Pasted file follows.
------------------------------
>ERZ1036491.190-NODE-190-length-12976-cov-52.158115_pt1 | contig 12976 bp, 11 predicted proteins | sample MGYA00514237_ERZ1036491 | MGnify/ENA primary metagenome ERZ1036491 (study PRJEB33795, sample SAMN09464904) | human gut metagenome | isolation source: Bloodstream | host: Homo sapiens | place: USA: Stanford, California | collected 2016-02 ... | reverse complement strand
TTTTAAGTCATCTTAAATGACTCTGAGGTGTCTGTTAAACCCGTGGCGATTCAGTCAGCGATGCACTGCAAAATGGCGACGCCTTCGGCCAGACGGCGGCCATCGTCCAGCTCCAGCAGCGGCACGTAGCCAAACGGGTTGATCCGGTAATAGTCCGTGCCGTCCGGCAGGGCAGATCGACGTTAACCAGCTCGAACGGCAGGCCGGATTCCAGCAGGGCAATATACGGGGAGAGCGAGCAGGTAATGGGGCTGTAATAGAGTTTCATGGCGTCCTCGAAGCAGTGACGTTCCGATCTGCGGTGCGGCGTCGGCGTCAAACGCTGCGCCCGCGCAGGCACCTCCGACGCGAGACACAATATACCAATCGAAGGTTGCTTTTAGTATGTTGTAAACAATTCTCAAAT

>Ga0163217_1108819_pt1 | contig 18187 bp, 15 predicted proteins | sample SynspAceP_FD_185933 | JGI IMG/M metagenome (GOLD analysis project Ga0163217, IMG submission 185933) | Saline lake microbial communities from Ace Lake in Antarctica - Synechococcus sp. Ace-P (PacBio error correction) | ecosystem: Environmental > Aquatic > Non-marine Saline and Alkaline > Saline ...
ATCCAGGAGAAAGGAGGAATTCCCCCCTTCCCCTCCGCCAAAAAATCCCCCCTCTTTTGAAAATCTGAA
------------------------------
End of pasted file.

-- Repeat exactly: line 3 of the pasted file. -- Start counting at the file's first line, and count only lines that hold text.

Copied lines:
>Ga0163217_1108819_pt1 | contig 18187 bp, 15 predicted proteins | sample SynspAceP_FD_185933 | JGI IMG/M metagenome (GOLD analysis project Ga0163217, IMG submission 185933) | Saline lake microbial communities from Ace Lake in Antarctica - Synechococcus sp. Ace-P (PacBio error correction) | ecosystem: Environmental > Aquatic > Non-marine Saline and Alkaline > Saline ...